Transgender Exclusion in Miss Italy Stirs Controversy Amidst Changing Global Beauty Pageant Landscape
Joe Biden admitted, in his own words, that he delivered what he promised in exchange for the $10 million bribe he received from the Ukraine Oil Company.
TikTok Takes On Spotify And Apple, Launches Own Music Service
Global Trend: Using Anti-Fake News Laws as Censorship Tools - A Deep Dive into Tunisia's Scenario
Arresting Putin During South African Visit Would Equate to War Declaration, Asserts President Ramaphosa
Hacktivist Collective Anonymous Launches 'Project Disclosure' to Unearth Information on UFOs and ETIs
Typo sends millions of US military emails to Russian ally Mali
Server Arrested For Theft After Refusing To Pay A Table's $100 Restaurant Bill When They Dined & Dashed
The Changing Face of Europe: How Mass Migration is Reshaping the Political Landscape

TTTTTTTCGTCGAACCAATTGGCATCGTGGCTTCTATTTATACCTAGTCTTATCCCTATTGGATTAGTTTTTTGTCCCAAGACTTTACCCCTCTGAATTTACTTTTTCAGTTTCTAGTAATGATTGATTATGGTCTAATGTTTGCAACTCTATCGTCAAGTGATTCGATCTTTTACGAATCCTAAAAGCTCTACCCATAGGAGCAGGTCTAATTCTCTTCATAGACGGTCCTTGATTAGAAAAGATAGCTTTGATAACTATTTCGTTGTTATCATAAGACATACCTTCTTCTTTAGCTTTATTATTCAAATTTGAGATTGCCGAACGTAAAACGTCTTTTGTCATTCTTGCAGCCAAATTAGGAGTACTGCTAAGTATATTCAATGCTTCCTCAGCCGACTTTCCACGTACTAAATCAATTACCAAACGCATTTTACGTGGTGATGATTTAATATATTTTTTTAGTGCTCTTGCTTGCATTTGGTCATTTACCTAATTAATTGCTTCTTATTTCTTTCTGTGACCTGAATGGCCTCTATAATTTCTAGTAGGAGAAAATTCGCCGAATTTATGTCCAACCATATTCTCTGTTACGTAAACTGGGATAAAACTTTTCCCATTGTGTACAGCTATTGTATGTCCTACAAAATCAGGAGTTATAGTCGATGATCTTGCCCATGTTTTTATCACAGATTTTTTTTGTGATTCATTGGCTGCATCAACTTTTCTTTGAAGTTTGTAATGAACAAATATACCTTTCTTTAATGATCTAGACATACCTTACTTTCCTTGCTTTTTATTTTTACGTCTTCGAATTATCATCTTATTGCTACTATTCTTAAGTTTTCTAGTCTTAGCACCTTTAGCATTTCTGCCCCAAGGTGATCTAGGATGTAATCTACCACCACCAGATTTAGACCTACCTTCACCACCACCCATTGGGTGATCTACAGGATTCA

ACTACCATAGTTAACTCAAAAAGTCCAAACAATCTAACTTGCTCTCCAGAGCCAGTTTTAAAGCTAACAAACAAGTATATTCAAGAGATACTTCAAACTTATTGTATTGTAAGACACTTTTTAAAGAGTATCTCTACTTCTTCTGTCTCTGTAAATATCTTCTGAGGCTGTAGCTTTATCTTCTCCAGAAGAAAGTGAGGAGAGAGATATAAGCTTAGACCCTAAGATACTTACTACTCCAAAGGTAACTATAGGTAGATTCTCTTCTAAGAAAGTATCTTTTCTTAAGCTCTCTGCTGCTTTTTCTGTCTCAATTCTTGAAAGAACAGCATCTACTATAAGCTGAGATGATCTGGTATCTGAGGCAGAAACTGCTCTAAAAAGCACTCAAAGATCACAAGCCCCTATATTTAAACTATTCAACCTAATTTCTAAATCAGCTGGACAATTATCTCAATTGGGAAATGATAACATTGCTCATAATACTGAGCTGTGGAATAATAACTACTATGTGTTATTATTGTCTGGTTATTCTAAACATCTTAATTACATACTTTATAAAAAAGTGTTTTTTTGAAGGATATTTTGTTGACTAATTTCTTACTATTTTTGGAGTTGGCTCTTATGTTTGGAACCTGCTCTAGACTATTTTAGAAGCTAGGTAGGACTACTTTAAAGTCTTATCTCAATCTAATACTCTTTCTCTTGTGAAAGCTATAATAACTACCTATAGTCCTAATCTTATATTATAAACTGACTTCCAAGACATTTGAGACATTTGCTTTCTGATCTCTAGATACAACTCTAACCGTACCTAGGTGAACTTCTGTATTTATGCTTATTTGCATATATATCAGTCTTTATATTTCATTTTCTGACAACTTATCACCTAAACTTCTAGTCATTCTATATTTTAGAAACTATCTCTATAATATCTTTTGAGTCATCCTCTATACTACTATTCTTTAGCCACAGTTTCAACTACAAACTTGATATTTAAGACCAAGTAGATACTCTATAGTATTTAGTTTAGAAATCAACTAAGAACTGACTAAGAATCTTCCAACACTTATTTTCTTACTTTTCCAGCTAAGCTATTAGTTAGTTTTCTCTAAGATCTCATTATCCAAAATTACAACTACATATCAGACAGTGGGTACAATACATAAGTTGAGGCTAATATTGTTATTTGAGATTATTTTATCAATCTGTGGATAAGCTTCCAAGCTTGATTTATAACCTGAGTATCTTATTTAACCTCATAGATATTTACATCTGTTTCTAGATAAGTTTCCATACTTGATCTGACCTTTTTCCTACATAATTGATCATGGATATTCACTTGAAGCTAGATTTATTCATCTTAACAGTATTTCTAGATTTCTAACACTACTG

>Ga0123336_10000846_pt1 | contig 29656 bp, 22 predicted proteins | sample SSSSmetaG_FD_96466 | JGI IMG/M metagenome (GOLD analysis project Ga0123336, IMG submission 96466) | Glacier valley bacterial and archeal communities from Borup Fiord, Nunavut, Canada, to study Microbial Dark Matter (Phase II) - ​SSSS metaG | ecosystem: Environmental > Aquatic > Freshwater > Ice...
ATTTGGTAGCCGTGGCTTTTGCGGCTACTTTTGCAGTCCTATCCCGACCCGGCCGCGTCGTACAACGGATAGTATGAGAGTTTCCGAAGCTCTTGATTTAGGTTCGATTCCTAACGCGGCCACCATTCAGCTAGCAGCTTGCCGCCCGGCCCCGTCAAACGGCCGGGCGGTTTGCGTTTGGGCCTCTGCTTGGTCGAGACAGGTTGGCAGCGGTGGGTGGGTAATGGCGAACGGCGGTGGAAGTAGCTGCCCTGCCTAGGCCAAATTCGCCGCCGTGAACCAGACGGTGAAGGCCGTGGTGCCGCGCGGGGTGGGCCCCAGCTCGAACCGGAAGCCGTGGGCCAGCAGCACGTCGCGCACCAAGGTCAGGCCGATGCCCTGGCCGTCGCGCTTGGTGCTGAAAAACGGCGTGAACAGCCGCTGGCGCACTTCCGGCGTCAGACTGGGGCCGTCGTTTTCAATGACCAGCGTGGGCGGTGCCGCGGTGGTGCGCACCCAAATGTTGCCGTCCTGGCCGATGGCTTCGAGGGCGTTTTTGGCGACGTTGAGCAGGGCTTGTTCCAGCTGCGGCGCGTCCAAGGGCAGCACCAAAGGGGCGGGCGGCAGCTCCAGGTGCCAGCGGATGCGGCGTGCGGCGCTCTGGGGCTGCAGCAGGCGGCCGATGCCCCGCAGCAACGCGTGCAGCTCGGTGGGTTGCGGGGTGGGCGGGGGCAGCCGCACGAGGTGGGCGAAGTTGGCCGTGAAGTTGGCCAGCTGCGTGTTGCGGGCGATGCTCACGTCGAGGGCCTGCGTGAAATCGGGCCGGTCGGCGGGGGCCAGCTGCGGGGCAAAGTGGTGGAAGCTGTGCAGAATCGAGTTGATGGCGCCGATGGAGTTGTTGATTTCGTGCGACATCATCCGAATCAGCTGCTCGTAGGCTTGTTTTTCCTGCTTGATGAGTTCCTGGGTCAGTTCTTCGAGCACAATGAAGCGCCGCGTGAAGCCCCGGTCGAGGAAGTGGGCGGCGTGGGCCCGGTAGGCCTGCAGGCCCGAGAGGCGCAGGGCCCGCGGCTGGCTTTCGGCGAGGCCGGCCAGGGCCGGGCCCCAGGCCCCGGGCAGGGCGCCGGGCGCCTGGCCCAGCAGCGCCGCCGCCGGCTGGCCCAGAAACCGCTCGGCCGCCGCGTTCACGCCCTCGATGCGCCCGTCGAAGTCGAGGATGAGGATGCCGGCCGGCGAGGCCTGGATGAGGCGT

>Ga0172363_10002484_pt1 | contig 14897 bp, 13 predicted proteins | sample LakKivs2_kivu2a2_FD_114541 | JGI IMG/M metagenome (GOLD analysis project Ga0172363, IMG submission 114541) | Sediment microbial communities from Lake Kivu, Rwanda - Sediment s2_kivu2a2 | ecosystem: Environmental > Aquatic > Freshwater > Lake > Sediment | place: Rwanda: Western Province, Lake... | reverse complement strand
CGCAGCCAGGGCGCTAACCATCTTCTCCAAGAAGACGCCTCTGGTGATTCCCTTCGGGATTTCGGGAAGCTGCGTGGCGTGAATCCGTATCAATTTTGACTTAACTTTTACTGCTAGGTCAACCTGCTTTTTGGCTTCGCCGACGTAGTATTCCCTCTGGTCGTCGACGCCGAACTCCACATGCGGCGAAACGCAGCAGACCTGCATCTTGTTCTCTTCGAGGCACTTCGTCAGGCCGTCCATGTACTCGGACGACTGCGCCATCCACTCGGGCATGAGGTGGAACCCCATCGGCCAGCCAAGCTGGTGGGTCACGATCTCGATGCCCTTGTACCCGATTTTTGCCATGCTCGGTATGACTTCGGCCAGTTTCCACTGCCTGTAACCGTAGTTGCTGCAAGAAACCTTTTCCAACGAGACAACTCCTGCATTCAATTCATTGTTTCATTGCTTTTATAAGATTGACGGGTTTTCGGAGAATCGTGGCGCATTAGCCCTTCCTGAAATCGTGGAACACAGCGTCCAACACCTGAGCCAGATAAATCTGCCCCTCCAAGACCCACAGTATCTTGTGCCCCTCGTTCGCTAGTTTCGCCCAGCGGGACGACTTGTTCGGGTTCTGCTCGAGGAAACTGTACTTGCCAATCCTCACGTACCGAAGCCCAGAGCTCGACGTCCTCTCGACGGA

China Urges EU to Clarify Strategic Partnership Amid Trade Tensions
The Last Pour: Anchor Brewing, America's Pioneer Craft Brewer, Closes After 127 Years
Democracy not: EU's Digital Commissioner Considers Shutting Down Social Media Platforms Amid Social Unrest
Sarah Silverman and Renowned Authors Lodge Copyright Infringement Case Against OpenAI and Meta
Why Do Tech Executives Support Kennedy Jr.?
The New York Times Announces Closure of its Sports Section in Favor of The Athletic
BBC Anchor Huw Edwards Hospitalized Amid Child Sex Abuse Allegations, Family Confirms
Florida Attorney General requests Meta CEO's testimony on company's platforms' alleged facilitation of illicit activities
The Distorted Mirror of actual approval ratings: Examining the True Threat to Democracy Beyond the Persona of Putin
40,000 child slaves in Congo are forced to work in cobalt mines so we can drive electric cars.
×